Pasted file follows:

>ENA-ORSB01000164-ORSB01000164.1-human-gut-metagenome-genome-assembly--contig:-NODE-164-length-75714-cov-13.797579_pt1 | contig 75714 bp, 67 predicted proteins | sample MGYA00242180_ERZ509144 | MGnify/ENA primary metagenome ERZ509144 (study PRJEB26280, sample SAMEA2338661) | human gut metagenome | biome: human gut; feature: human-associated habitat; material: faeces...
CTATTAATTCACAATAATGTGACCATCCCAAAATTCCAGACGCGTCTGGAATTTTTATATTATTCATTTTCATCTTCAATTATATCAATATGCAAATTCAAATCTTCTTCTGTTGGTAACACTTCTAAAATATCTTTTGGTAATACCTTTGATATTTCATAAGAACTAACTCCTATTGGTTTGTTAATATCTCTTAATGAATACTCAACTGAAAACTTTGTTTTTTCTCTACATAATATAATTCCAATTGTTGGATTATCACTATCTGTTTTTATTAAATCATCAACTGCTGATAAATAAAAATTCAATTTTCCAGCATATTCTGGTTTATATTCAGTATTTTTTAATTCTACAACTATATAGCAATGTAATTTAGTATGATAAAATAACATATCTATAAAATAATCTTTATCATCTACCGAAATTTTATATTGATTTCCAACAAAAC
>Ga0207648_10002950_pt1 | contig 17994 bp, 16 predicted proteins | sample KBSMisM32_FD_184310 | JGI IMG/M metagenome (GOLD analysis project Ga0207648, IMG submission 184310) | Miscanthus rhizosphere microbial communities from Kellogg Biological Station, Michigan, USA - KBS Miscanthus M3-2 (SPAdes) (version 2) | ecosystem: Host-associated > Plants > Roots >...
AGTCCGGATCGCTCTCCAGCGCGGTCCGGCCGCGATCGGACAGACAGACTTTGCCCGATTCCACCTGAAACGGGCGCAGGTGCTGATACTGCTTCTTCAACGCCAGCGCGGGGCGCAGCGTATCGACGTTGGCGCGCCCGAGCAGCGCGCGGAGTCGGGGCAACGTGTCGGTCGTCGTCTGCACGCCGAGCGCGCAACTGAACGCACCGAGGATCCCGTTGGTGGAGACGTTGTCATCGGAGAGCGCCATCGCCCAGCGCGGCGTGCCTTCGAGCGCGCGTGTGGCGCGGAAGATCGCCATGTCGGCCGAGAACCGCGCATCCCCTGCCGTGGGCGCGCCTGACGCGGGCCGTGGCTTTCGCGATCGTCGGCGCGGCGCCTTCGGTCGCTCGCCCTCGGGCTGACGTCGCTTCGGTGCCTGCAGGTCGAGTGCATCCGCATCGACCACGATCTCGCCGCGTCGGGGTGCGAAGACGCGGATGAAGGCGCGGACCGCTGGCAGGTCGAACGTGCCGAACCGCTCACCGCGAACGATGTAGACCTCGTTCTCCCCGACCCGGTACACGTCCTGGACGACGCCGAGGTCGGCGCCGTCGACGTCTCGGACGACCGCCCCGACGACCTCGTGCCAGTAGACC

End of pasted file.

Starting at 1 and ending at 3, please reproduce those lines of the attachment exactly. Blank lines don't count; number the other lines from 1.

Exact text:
>ENA-ORSB01000164-ORSB01000164.1-human-gut-metagenome-genome-assembly--contig:-NODE-164-length-75714-cov-13.797579_pt1 | contig 75714 bp, 67 predicted proteins | sample MGYA00242180_ERZ509144 | MGnify/ENA primary metagenome ERZ509144 (study PRJEB26280, sample SAMEA2338661) | human gut metagenome | biome: human gut; feature: human-associated habitat; material: faeces...
CTATTAATTCACAATAATGTGACCATCCCAAAATTCCAGACGCGTCTGGAATTTTTATATTATTCATTTTCATCTTCAATTATATCAATATGCAAATTCAAATCTTCTTCTGTTGGTAACACTTCTAAAATATCTTTTGGTAATACCTTTGATATTTCATAAGAACTAACTCCTATTGGTTTGTTAATATCTCTTAATGAATACTCAACTGAAAACTTTGTTTTTTCTCTACATAATATAATTCCAATTGTTGGATTATCACTATCTGTTTTTATTAAATCATCAACTGCTGATAAATAAAAATTCAATTTTCCAGCATATTCTGGTTTATATTCAGTATTTTTTAATTCTACAACTATATAGCAATGTAATTTAGTATGATAAAATAACATATCTATAAAATAATCTTTATCATCTACCGAAATTTTATATTGATTTCCAACAAAAC
>Ga0207648_10002950_pt1 | contig 17994 bp, 16 predicted proteins | sample KBSMisM32_FD_184310 | JGI IMG/M metagenome (GOLD analysis project Ga0207648, IMG submission 184310) | Miscanthus rhizosphere microbial communities from Kellogg Biological Station, Michigan, USA - KBS Miscanthus M3-2 (SPAdes) (version 2) | ecosystem: Host-associated > Plants > Roots >...